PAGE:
As an example of typical dimensions, referring to FIG. 7, the barrel socket there shown may have a length of approximately one inch and an internal diameter of sleeve 28 of approximately one-half an inch. With those dimensions, a rotary offset of one end of the blank relative to the other of approximately 15 to 20 degrees will produce a reduction in the radius between the midpoints of longitudinal strips 24 of about 30 to 40 one-thousandths of an inch.
While one embodiment of the invention has been described in detail, it will be apparent to those skilled in the art that the disclosed embodiment may be modified. Therefore, the foregoing description is to be considered exemplary rather than limiting, and the true scope of the invention is that defined in the following claims.
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|International Classification||H01R4/48, H01R13/187, H01R43/00|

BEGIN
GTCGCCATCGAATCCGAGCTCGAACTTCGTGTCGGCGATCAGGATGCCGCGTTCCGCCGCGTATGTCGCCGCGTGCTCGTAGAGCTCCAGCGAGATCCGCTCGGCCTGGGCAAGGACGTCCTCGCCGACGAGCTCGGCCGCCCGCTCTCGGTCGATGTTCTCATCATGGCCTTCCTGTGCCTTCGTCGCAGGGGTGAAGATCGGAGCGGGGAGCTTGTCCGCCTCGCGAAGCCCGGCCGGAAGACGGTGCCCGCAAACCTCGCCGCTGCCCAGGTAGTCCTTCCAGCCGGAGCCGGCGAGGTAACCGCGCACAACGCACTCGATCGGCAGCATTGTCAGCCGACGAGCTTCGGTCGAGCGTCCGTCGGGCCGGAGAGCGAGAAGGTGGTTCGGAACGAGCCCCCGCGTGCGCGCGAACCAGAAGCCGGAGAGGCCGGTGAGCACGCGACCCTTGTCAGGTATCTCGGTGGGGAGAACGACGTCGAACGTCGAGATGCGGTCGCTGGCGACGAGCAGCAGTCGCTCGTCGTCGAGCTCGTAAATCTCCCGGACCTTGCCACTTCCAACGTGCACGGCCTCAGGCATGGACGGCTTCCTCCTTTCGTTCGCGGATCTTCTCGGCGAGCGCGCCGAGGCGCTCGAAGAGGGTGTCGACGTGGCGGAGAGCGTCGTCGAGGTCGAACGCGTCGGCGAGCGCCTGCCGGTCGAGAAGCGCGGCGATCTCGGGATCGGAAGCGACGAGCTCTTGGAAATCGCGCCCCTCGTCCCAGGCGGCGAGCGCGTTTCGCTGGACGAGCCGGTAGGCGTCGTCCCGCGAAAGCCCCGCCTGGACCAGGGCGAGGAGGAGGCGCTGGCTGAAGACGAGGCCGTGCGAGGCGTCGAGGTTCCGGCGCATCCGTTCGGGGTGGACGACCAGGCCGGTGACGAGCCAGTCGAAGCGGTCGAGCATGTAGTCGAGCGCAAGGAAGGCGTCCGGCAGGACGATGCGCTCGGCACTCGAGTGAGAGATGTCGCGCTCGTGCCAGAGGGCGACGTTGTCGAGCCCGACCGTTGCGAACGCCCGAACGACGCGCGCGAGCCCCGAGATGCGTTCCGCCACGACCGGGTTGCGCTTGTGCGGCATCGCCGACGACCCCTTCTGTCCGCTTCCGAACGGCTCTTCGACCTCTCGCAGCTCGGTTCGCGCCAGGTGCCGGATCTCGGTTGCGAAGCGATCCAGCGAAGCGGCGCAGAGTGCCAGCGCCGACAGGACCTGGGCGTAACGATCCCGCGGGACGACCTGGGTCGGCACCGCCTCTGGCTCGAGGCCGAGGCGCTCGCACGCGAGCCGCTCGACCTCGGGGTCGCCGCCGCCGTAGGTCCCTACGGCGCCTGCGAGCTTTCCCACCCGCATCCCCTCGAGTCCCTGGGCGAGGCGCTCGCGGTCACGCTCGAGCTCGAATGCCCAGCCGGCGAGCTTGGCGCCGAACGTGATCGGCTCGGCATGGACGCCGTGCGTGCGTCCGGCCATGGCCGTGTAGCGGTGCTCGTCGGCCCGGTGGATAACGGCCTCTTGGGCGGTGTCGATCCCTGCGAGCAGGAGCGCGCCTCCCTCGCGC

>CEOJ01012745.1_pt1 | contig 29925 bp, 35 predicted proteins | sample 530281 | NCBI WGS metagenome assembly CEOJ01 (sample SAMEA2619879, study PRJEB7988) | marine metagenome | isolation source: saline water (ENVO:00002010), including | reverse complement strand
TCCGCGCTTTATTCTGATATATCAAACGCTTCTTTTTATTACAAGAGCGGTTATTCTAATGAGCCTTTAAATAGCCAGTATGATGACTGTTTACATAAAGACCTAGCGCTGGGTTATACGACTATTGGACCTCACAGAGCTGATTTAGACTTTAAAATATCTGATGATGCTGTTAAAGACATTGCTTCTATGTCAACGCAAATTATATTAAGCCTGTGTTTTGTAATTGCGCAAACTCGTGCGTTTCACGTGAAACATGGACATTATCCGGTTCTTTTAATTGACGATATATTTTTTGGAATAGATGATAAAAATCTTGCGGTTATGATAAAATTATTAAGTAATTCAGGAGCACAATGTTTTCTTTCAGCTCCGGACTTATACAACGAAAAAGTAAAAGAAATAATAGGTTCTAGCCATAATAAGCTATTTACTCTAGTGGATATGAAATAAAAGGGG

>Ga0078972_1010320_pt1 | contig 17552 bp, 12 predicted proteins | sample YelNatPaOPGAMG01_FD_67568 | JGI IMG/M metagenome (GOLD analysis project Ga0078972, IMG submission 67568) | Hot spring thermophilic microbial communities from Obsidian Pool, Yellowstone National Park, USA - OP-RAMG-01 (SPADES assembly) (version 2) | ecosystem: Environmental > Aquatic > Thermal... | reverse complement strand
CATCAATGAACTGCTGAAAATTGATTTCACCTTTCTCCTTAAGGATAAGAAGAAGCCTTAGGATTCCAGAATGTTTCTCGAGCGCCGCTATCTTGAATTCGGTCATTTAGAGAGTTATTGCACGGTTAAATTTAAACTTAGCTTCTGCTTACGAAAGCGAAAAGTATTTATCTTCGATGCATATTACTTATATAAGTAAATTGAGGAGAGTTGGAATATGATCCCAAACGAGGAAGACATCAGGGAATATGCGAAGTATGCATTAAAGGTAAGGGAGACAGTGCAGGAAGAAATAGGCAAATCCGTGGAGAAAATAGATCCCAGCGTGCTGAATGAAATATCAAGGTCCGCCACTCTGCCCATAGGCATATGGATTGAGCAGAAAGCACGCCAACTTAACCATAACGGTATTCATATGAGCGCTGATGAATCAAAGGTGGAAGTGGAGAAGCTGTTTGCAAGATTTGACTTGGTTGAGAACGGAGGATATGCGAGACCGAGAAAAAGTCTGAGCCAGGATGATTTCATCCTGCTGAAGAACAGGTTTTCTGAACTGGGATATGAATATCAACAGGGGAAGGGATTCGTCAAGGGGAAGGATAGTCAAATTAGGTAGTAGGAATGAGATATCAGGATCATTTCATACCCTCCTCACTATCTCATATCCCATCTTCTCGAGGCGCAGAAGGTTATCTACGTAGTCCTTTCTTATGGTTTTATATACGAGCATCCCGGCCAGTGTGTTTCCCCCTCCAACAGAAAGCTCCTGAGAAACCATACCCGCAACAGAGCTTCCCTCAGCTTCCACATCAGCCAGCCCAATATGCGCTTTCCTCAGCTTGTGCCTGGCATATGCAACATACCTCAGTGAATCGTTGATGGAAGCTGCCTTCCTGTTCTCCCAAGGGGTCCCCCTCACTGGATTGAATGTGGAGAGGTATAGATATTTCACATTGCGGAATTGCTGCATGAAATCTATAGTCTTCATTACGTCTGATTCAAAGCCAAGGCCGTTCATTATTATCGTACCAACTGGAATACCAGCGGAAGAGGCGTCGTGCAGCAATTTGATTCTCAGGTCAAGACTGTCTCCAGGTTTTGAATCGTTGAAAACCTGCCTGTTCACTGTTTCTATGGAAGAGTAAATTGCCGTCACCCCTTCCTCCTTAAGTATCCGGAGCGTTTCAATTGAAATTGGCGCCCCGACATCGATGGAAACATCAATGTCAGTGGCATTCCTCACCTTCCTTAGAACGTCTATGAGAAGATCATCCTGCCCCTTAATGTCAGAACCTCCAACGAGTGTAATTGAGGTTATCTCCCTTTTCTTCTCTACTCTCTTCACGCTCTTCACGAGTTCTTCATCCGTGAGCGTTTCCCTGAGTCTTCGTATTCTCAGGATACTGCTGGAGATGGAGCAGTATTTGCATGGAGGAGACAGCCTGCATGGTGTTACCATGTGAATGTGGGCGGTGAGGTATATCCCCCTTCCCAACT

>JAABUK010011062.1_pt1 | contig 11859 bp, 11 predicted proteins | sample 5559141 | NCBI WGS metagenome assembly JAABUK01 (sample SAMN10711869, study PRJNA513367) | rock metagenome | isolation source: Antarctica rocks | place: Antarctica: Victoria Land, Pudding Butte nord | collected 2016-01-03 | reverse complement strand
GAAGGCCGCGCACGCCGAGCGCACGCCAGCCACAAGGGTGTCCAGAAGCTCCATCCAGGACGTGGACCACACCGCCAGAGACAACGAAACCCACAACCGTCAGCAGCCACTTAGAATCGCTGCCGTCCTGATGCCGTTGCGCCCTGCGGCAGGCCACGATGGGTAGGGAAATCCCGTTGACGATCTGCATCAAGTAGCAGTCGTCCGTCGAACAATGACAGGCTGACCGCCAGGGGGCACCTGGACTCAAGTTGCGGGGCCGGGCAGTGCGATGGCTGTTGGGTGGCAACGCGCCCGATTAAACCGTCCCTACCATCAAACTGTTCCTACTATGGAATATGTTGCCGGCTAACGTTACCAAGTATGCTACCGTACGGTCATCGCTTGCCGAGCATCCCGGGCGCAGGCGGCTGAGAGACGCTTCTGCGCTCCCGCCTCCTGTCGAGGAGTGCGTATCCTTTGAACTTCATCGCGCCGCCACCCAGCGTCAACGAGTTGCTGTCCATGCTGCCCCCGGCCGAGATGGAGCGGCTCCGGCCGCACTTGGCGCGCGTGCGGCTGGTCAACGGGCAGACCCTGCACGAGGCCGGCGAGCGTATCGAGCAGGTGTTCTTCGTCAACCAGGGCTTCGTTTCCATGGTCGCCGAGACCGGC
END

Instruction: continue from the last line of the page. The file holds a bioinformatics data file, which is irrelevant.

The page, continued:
|Cooperative Classification||H01R13/111, H01R13/187|
|Jan 30, 1986||AS||Assignment|
Owner name: KOCH, JOSEPH J., 35724 JEFFERSON AVENUE, MT. CLEME
Free format text: ASSIGNMENT OF ASSIGNORS INTEREST.;ASSIGNOR:VANDEKERKHOF, PETER H.;REEL/FRAME:004511/0922
Effective date: 19860116
Owner name: KOCH, RICHARD N., 22564 STATLER, ST. CLAIR SHORES,
Free format text: ASSIGNMENT OF ASSIGNORS INTEREST.;ASSIGNOR:VANDEKERKHOF, PETER H.;REEL/FRAME:004511/0922
Effective date: 19860116
|Dec 29, 1986||AS||Assignment|
Owner name: K & K STAMPING, 34230 RIVIERA DRIVE, FRASER, MI 4
Free format text: ASSIGNMENT OF ASSIGNORS INTEREST.;ASSIGNORS:KOCH, JOSEPH J.;KOCH, RICHARD N.;REEL/FRAME:004648/0232
Effective date: 19861218
Owner name: K & K STAMPING, A CORP OF MI,MICHIGAN
Free format text: ASSIGNMENT OF ASSIGNORS INTEREST;ASSIGNORS:KOCH, JOSEPH J.;KOCH, RICHARD N.;REEL/FRAME:004648/0232
Effective date: 19861218
|Sep 15, 1987||CC||Certificate of correction|
|Jul 16, 1990||FPAY||Fee payment|
Year of fee payment: 4
|Jul 18, 1994||FPAY||Fee payment|
Year of fee payment: 8
|Jul 31, 1997||AS||Assignment|
Owner name: K & K STAMPING COMPANY, MICHIGAN
Free format text: ASSIGNMENT OF ASSIGNORS INTEREST;ASSIGNOR:K & K INVESTMENTS;REEL/FRAME:008650/0200
Effective date: 19970707
Owner name: K & K INVESTMENTS, MICHIGAN
Free format text: ASSIGNMENT OF ASSIGNORS INTEREST;ASSIGNOR:K & K STAMPING;REEL/FRAME:008650/0392
Effective date: 19920923
|Aug 31, 1998||FPAY||Fee payment|
Year of fee payment: 12
|Nov 5, 2002||AS||Assignment|